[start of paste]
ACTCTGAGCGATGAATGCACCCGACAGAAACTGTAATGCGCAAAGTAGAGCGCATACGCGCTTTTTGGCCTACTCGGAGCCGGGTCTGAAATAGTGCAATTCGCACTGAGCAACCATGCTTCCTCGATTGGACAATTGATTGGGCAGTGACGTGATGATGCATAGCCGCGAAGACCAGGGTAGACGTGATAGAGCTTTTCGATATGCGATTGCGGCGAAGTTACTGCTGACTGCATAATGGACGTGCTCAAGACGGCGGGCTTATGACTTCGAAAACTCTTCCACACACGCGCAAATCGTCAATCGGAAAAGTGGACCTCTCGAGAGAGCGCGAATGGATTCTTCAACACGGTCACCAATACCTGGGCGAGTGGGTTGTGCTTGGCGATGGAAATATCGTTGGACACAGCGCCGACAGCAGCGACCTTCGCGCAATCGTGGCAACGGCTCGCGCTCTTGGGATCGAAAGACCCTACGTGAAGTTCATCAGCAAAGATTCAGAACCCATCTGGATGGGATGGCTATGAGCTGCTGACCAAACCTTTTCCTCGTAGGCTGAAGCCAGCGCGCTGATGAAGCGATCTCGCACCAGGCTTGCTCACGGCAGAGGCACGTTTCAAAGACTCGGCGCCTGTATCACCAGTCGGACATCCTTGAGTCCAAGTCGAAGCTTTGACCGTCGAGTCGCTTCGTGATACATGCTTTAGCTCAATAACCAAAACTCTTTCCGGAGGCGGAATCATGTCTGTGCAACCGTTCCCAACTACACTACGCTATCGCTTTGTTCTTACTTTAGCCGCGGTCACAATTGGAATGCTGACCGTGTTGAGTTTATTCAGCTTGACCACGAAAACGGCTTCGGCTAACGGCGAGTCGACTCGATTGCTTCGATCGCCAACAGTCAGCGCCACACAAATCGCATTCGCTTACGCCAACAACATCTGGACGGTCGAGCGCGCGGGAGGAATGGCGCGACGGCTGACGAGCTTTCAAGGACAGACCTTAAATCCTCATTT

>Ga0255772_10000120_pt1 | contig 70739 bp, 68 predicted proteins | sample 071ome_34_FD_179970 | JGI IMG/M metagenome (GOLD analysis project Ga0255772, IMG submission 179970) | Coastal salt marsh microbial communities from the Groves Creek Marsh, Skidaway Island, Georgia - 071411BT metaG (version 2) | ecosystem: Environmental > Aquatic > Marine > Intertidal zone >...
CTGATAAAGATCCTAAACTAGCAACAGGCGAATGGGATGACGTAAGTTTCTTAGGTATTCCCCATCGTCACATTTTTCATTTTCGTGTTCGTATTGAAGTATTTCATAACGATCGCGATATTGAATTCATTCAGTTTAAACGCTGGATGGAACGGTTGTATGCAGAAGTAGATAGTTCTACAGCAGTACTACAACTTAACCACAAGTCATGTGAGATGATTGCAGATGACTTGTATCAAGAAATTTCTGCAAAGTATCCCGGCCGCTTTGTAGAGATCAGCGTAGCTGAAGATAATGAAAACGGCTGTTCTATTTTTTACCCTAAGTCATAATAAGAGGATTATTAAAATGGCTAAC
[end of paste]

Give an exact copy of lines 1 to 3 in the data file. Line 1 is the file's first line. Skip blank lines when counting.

ACTCTGAGCGATGAATGCACCCGACAGAAACTGTAATGCGCAAAGTAGAGCGCATACGCGCTTTTTGGCCTACTCGGAGCCGGGTCTGAAATAGTGCAATTCGCACTGAGCAACCATGCTTCCTCGATTGGACAATTGATTGGGCAGTGACGTGATGATGCATAGCCGCGAAGACCAGGGTAGACGTGATAGAGCTTTTCGATATGCGATTGCGGCGAAGTTACTGCTGACTGCATAATGGACGTGCTCAAGACGGCGGGCTTATGACTTCGAAAACTCTTCCACACACGCGCAAATCGTCAATCGGAAAAGTGGACCTCTCGAGAGAGCGCGAATGGATTCTTCAACACGGTCACCAATACCTGGGCGAGTGGGTTGTGCTTGGCGATGGAAATATCGTTGGACACAGCGCCGACAGCAGCGACCTTCGCGCAATCGTGGCAACGGCTCGCGCTCTTGGGATCGAAAGACCCTACGTGAAGTTCATCAGCAAAGATTCAGAACCCATCTGGATGGGATGGCTATGAGCTGCTGACCAAACCTTTTCCTCGTAGGCTGAAGCCAGCGCGCTGATGAAGCGATCTCGCACCAGGCTTGCTCACGGCAGAGGCACGTTTCAAAGACTCGGCGCCTGTATCACCAGTCGGACATCCTTGAGTCCAAGTCGAAGCTTTGACCGTCGAGTCGCTTCGTGATACATGCTTTAGCTCAATAACCAAAACTCTTTCCGGAGGCGGAATCATGTCTGTGCAACCGTTCCCAACTACACTACGCTATCGCTTTGTTCTTACTTTAGCCGCGGTCACAATTGGAATGCTGACCGTGTTGAGTTTATTCAGCTTGACCACGAAAACGGCTTCGGCTAACGGCGAGTCGACTCGATTGCTTCGATCGCCAACAGTCAGCGCCACACAAATCGCATTCGCTTACGCCAACAACATCTGGACGGTCGAGCGCGCGGGAGGAATGGCGCGACGGCTGACGAGCTTTCAAGGACAGACCTTAAATCCTCATTT

>Ga0255772_10000120_pt1 | contig 70739 bp, 68 predicted proteins | sample 071ome_34_FD_179970 | JGI IMG/M metagenome (GOLD analysis project Ga0255772, IMG submission 179970) | Coastal salt marsh microbial communities from the Groves Creek Marsh, Skidaway Island, Georgia - 071411BT metaG (version 2) | ecosystem: Environmental > Aquatic > Marine > Intertidal zone >...
CTGATAAAGATCCTAAACTAGCAACAGGCGAATGGGATGACGTAAGTTTCTTAGGTATTCCCCATCGTCACATTTTTCATTTTCGTGTTCGTATTGAAGTATTTCATAACGATCGCGATATTGAATTCATTCAGTTTAAACGCTGGATGGAACGGTTGTATGCAGAAGTAGATAGTTCTACAGCAGTACTACAACTTAACCACAAGTCATGTGAGATGATTGCAGATGACTTGTATCAAGAAATTTCTGCAAAGTATCCCGGCCGCTTTGTAGAGATCAGCGTAGCTGAAGATAATGAAAACGGCTGTTCTATTTTTTACCCTAAGTCATAATAAGAGGATTATTAAAATGGCTAAC